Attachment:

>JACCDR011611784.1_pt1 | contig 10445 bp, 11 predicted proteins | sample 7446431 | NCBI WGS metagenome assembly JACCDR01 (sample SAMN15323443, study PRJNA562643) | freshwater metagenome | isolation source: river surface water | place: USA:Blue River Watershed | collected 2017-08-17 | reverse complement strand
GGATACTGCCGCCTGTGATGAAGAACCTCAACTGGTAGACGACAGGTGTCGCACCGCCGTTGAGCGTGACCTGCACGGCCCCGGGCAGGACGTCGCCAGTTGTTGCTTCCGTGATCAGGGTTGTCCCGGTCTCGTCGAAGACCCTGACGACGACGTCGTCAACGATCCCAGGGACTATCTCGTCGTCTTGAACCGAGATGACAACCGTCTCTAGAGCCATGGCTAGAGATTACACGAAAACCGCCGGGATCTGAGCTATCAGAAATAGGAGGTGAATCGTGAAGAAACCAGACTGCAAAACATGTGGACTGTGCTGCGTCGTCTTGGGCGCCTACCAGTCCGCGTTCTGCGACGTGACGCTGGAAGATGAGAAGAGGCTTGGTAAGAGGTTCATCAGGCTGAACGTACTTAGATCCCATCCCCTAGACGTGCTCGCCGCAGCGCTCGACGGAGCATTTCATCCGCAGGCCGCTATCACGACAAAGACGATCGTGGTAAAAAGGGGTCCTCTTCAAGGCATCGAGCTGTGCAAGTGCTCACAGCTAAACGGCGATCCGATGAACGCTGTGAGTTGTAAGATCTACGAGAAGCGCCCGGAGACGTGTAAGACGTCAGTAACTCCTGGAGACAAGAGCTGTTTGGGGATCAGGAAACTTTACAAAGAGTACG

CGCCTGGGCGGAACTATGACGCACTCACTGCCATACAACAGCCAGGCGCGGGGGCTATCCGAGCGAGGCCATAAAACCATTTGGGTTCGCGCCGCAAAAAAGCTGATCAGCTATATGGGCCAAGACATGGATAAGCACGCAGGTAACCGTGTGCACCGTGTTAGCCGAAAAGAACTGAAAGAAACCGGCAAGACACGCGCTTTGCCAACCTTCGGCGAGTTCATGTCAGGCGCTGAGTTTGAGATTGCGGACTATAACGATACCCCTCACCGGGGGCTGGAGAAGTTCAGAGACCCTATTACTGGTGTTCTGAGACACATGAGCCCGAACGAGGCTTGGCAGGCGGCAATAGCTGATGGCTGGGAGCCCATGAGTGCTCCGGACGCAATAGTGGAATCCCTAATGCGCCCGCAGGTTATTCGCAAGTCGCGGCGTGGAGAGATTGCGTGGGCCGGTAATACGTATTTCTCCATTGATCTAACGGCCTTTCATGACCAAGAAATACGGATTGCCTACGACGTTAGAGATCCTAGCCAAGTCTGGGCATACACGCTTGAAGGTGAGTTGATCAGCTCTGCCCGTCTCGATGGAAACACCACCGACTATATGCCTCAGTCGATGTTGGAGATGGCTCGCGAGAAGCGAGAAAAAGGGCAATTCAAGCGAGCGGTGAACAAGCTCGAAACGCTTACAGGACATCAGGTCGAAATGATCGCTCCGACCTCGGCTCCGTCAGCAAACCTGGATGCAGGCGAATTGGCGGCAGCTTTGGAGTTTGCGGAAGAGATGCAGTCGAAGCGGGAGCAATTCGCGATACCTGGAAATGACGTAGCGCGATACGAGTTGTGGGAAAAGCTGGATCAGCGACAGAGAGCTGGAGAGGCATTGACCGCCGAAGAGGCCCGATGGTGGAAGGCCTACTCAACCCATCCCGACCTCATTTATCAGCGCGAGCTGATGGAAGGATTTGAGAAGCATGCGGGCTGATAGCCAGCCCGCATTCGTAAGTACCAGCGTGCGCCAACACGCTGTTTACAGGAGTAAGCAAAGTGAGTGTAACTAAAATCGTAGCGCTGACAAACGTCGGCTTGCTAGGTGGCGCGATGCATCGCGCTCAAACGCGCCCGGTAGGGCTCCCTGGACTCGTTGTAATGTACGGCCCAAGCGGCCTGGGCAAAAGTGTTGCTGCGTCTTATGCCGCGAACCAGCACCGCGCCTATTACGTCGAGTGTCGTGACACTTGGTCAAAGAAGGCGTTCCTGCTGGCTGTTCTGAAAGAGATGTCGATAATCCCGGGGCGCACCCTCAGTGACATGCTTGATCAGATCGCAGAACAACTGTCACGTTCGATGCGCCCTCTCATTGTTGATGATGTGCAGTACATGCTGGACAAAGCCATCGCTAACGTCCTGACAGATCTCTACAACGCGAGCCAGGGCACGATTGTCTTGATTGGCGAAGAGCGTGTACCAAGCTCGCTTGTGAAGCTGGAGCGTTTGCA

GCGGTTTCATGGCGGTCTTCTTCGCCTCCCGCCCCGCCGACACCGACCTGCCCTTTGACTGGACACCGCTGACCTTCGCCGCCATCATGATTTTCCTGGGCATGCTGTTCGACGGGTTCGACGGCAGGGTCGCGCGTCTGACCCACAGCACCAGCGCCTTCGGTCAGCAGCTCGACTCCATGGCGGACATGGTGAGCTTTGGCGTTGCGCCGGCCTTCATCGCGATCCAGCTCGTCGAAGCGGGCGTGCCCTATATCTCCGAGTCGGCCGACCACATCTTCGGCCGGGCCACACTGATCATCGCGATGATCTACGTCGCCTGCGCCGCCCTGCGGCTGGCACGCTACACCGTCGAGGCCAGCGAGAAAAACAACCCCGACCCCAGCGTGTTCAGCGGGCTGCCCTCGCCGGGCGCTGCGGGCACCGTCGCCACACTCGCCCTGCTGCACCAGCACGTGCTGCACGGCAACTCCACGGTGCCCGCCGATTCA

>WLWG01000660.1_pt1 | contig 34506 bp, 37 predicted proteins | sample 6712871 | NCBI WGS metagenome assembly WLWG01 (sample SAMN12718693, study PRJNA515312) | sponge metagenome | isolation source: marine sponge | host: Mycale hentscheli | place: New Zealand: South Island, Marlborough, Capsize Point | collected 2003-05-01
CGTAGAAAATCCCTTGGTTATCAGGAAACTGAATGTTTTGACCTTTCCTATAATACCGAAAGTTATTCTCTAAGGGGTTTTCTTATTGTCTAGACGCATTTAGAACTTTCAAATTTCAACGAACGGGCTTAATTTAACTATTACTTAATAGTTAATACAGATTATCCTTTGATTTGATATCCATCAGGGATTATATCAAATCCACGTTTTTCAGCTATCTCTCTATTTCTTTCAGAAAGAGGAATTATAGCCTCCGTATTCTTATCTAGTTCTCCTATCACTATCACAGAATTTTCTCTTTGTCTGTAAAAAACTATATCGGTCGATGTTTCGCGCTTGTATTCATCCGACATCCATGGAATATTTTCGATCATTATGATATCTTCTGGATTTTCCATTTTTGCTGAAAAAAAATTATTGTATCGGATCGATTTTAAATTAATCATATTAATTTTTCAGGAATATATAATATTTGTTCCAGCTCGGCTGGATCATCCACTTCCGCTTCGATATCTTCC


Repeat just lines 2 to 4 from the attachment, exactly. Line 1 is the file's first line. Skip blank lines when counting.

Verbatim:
GGATACTGCCGCCTGTGATGAAGAACCTCAACTGGTAGACGACAGGTGTCGCACCGCCGTTGAGCGTGACCTGCACGGCCCCGGGCAGGACGTCGCCAGTTGTTGCTTCCGTGATCAGGGTTGTCCCGGTCTCGTCGAAGACCCTGACGACGACGTCGTCAACGATCCCAGGGACTATCTCGTCGTCTTGAACCGAGATGACAACCGTCTCTAGAGCCATGGCTAGAGATTACACGAAAACCGCCGGGATCTGAGCTATCAGAAATAGGAGGTGAATCGTGAAGAAACCAGACTGCAAAACATGTGGACTGTGCTGCGTCGTCTTGGGCGCCTACCAGTCCGCGTTCTGCGACGTGACGCTGGAAGATGAGAAGAGGCTTGGTAAGAGGTTCATCAGGCTGAACGTACTTAGATCCCATCCCCTAGACGTGCTCGCCGCAGCGCTCGACGGAGCATTTCATCCGCAGGCCGCTATCACGACAAAGACGATCGTGGTAAAAAGGGGTCCTCTTCAAGGCATCGAGCTGTGCAAGTGCTCACAGCTAAACGGCGATCCGATGAACGCTGTGAGTTGTAAGATCTACGAGAAGCGCCCGGAGACGTGTAAGACGTCAGTAACTCCTGGAGACAAGAGCTGTTTGGGGATCAGGAAACTTTACAAAGAGTACG

CGCCTGGGCGGAACTATGACGCACTCACTGCCATACAACAGCCAGGCGCGGGGGCTATCCGAGCGAGGCCATAAAACCATTTGGGTTCGCGCCGCAAAAAAGCTGATCAGCTATATGGGCCAAGACATGGATAAGCACGCAGGTAACCGTGTGCACCGTGTTAGCCGAAAAGAACTGAAAGAAACCGGCAAGACACGCGCTTTGCCAACCTTCGGCGAGTTCATGTCAGGCGCTGAGTTTGAGATTGCGGACTATAACGATACCCCTCACCGGGGGCTGGAGAAGTTCAGAGACCCTATTACTGGTGTTCTGAGACACATGAGCCCGAACGAGGCTTGGCAGGCGGCAATAGCTGATGGCTGGGAGCCCATGAGTGCTCCGGACGCAATAGTGGAATCCCTAATGCGCCCGCAGGTTATTCGCAAGTCGCGGCGTGGAGAGATTGCGTGGGCCGGTAATACGTATTTCTCCATTGATCTAACGGCCTTTCATGACCAAGAAATACGGATTGCCTACGACGTTAGAGATCCTAGCCAAGTCTGGGCATACACGCTTGAAGGTGAGTTGATCAGCTCTGCCCGTCTCGATGGAAACACCACCGACTATATGCCTCAGTCGATGTTGGAGATGGCTCGCGAGAAGCGAGAAAAAGGGCAATTCAAGCGAGCGGTGAACAAGCTCGAAACGCTTACAGGACATCAGGTCGAAATGATCGCTCCGACCTCGGCTCCGTCAGCAAACCTGGATGCAGGCGAATTGGCGGCAGCTTTGGAGTTTGCGGAAGAGATGCAGTCGAAGCGGGAGCAATTCGCGATACCTGGAAATGACGTAGCGCGATACGAGTTGTGGGAAAAGCTGGATCAGCGACAGAGAGCTGGAGAGGCATTGACCGCCGAAGAGGCCCGATGGTGGAAGGCCTACTCAACCCATCCCGACCTCATTTATCAGCGCGAGCTGATGGAAGGATTTGAGAAGCATGCGGGCTGATAGCCAGCCCGCATTCGTAAGTACCAGCGTGCGCCAACACGCTGTTTACAGGAGTAAGCAAAGTGAGTGTAACTAAAATCGTAGCGCTGACAAACGTCGGCTTGCTAGGTGGCGCGATGCATCGCGCTCAAACGCGCCCGGTAGGGCTCCCTGGACTCGTTGTAATGTACGGCCCAAGCGGCCTGGGCAAAAGTGTTGCTGCGTCTTATGCCGCGAACCAGCACCGCGCCTATTACGTCGAGTGTCGTGACACTTGGTCAAAGAAGGCGTTCCTGCTGGCTGTTCTGAAAGAGATGTCGATAATCCCGGGGCGCACCCTCAGTGACATGCTTGATCAGATCGCAGAACAACTGTCACGTTCGATGCGCCCTCTCATTGTTGATGATGTGCAGTACATGCTGGACAAAGCCATCGCTAACGTCCTGACAGATCTCTACAACGCGAGCCAGGGCACGATTGTCTTGATTGGCGAAGAGCGTGTACCAAGCTCGCTTGTGAAGCTGGAGCGTTTGCA

GCGGTTTCATGGCGGTCTTCTTCGCCTCCCGCCCCGCCGACACCGACCTGCCCTTTGACTGGACACCGCTGACCTTCGCCGCCATCATGATTTTCCTGGGCATGCTGTTCGACGGGTTCGACGGCAGGGTCGCGCGTCTGACCCACAGCACCAGCGCCTTCGGTCAGCAGCTCGACTCCATGGCGGACATGGTGAGCTTTGGCGTTGCGCCGGCCTTCATCGCGATCCAGCTCGTCGAAGCGGGCGTGCCCTATATCTCCGAGTCGGCCGACCACATCTTCGGCCGGGCCACACTGATCATCGCGATGATCTACGTCGCCTGCGCCGCCCTGCGGCTGGCACGCTACACCGTCGAGGCCAGCGAGAAAAACAACCCCGACCCCAGCGTGTTCAGCGGGCTGCCCTCGCCGGGCGCTGCGGGCACCGTCGCCACACTCGCCCTGCTGCACCAGCACGTGCTGCACGGCAACTCCACGGTGCCCGCCGATTCA